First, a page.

One of those partnerships is with BoysGrow, a nonprofit organization that mentors Kansas City’s urban youth through agricultural entrepreneurship program at Municipal Farm. BoysGrow received $70,000 in Public Improvements Advisory Committee (PIAC) funds to make infrastructure improvements to the site they are currently leasing at Municipal Farm. The improvements included clearing the land for cover crop, adding a well for irrigation, adding fencing to the site and clearing a path for a walking trail. The partnership between the City and BoysGrow has allowed for many opportunities to study and improve the BoysGrow site. Over $100,000 in National Fish and Wildlife Foundation grants have assisted with these efforts.
In January 2015, the department recovered Natural Resource Damages (NRD) from the bankruptcy and related litigation involving Tronox, LLC and Anadarko Petroleum Corporation, who owned wood-treatment plants in Missouri (Kerr-McGee). The industrial wood treatment process, which used a chemical compound called creosote, was the primary contamination source at the plants.
After recovering the damages, the department created the Missouri Statewide Groundwater Restoration Plan, which prioritizes the restoration and preservation of the state’s groundwater resources to compensate the public for natural resource injuries caused by releases of contaminants. Under this plan, the department awarded funds to the City of Kansas City for the Municipal Farm project, which rehabilitates and restores local groundwater resources. For this project, the department committed $500,000 in Tronox/Anadarko settlement funds to the Kansas City Metropolitan Area.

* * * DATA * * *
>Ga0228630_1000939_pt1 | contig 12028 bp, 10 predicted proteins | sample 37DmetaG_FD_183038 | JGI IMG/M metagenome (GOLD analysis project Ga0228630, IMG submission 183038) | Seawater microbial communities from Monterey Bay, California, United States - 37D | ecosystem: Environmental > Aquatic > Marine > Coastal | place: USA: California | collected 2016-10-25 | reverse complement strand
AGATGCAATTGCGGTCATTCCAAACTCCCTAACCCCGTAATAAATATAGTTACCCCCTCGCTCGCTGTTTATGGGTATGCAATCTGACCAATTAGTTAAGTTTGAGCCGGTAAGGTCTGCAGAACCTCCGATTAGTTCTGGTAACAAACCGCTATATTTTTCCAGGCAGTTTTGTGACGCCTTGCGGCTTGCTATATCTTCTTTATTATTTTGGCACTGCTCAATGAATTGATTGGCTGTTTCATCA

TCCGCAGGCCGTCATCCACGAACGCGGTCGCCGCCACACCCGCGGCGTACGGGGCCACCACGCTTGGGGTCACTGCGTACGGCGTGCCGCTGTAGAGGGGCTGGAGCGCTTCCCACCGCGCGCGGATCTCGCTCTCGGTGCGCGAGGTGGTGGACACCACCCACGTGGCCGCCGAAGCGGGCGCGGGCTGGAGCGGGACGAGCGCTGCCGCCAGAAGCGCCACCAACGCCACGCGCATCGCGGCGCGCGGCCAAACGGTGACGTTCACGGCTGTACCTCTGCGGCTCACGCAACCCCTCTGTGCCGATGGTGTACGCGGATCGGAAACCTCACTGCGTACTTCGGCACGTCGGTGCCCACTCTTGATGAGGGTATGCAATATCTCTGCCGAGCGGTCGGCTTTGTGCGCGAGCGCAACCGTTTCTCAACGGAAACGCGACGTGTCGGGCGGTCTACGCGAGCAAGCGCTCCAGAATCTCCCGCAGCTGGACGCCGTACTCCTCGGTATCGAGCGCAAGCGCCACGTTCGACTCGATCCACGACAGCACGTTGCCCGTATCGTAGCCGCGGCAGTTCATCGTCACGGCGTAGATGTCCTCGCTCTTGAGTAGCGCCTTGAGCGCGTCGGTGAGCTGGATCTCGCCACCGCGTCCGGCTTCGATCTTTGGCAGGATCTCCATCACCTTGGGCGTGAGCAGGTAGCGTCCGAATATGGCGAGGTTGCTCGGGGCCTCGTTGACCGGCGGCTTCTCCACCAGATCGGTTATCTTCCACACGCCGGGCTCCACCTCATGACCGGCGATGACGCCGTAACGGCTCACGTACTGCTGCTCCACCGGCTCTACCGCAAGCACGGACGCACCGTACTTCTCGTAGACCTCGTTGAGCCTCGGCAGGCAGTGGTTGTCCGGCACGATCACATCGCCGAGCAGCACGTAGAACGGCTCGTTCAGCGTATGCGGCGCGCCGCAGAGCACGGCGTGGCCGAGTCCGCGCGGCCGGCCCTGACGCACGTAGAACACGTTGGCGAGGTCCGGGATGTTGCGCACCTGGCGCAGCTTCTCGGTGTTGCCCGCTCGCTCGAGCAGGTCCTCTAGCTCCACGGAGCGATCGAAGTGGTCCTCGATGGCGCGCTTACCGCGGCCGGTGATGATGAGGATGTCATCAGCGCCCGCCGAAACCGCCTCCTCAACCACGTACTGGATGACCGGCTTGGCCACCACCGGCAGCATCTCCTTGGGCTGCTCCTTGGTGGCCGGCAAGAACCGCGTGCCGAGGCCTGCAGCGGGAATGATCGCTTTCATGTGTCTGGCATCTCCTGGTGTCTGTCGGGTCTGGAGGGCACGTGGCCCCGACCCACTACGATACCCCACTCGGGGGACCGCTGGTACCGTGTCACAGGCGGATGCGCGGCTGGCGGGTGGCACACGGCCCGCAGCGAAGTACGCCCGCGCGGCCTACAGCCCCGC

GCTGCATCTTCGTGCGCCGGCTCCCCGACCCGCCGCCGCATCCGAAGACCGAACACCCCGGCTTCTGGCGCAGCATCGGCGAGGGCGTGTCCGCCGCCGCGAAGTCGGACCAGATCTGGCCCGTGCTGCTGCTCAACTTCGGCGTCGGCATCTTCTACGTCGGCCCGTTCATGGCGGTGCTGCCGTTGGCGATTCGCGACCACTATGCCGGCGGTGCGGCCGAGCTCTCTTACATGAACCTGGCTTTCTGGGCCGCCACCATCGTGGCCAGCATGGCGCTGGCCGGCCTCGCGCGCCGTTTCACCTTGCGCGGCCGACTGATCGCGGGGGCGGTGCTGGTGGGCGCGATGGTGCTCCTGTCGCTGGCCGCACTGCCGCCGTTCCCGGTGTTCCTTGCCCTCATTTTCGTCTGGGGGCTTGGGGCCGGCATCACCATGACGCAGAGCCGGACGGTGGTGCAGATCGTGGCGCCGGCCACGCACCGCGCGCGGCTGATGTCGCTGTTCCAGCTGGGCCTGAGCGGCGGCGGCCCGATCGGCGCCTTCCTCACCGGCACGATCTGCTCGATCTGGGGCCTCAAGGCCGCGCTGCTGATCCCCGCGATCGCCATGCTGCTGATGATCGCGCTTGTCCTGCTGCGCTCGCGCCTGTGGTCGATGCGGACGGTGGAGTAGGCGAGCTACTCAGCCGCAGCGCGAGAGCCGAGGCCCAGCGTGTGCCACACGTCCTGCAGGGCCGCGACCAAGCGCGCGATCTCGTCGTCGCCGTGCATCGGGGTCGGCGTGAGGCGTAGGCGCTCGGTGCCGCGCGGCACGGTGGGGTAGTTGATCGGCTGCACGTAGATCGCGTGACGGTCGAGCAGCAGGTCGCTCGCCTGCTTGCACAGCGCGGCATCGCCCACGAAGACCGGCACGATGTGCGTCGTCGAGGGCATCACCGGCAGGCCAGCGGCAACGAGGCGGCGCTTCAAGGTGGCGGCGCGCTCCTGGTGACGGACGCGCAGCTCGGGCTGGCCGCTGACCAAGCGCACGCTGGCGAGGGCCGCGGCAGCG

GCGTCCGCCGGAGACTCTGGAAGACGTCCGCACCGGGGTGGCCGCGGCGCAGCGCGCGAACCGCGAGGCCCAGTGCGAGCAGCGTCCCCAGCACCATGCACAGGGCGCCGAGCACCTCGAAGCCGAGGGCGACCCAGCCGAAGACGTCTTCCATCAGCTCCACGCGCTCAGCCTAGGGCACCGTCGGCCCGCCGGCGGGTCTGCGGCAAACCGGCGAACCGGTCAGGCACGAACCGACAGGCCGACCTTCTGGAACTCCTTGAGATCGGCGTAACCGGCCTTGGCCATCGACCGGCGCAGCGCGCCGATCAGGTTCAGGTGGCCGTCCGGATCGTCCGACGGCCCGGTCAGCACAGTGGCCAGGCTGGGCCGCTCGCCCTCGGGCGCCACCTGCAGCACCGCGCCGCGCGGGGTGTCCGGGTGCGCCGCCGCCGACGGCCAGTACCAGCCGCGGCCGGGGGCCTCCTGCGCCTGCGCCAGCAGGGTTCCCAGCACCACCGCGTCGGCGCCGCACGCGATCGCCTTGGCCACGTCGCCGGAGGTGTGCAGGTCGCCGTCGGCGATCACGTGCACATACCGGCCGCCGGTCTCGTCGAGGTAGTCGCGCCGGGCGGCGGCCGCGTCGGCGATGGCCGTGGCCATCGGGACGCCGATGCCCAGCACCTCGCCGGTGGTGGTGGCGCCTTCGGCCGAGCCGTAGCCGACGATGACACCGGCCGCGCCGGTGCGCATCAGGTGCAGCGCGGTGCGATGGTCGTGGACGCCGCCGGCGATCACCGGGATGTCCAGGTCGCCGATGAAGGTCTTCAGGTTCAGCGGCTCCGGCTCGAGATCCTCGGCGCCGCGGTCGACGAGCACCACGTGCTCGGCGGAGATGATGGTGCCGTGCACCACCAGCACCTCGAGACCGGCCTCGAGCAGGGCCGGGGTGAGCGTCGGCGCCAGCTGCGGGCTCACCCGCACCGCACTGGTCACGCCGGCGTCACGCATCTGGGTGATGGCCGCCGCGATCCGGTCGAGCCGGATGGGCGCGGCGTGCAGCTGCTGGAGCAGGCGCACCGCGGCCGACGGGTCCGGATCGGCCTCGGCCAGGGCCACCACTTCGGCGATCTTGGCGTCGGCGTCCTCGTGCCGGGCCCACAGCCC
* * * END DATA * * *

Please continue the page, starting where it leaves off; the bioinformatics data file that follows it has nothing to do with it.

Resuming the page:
Natural Resources Damage
Natural Resources Damages Under both state and federal law, the State of Missouri acts on behalf of Missouri citizens as trustee for natural resources. Because the Governor designated the department director to act on behalf of the State, the department has the authority to recover monetary or other damages from parties responsible for injuries to natural resources resulting from the unlawful release of hazardous substances and/or pollutants, collectively known as contaminants.
How To Use the Mapping Tool
The mapping tool has ten layers of information and shows where high scoring vacant parcels exist.
You can choose to view the following information:
Watershed and floodplain boundaries
Regional trails and bikeways
Reported sites of illegal dumping
Renew the Blue projects and partners
Action Plan Areas
Land Bank Lots (City-owned, for sale)
Vacant adjacent lots larger than .7 acres
Vacant lots with overland water flow
For a description of how to step through the layers of information and what the scores mean, download the guide here and see the instructional videos below.
Real Life Examples of Using the Map
"Our neighborhood has a lot of dumping."
"My neighbors and I would like to grow healthy food. Where can we start a garden and what does it take to have a successful community garden?"
"I’m looking at a lot near my home and I want to know what I can do with it."
The following are three short videos showing how to use the mapping tool:
Please be in touch to let us know how we can help you take the next steps to transforming vacant lots in your community to vibrant spaces full of life and beauty.
Contact Jill Erickson
jill [at] heartlandconservationalliance.org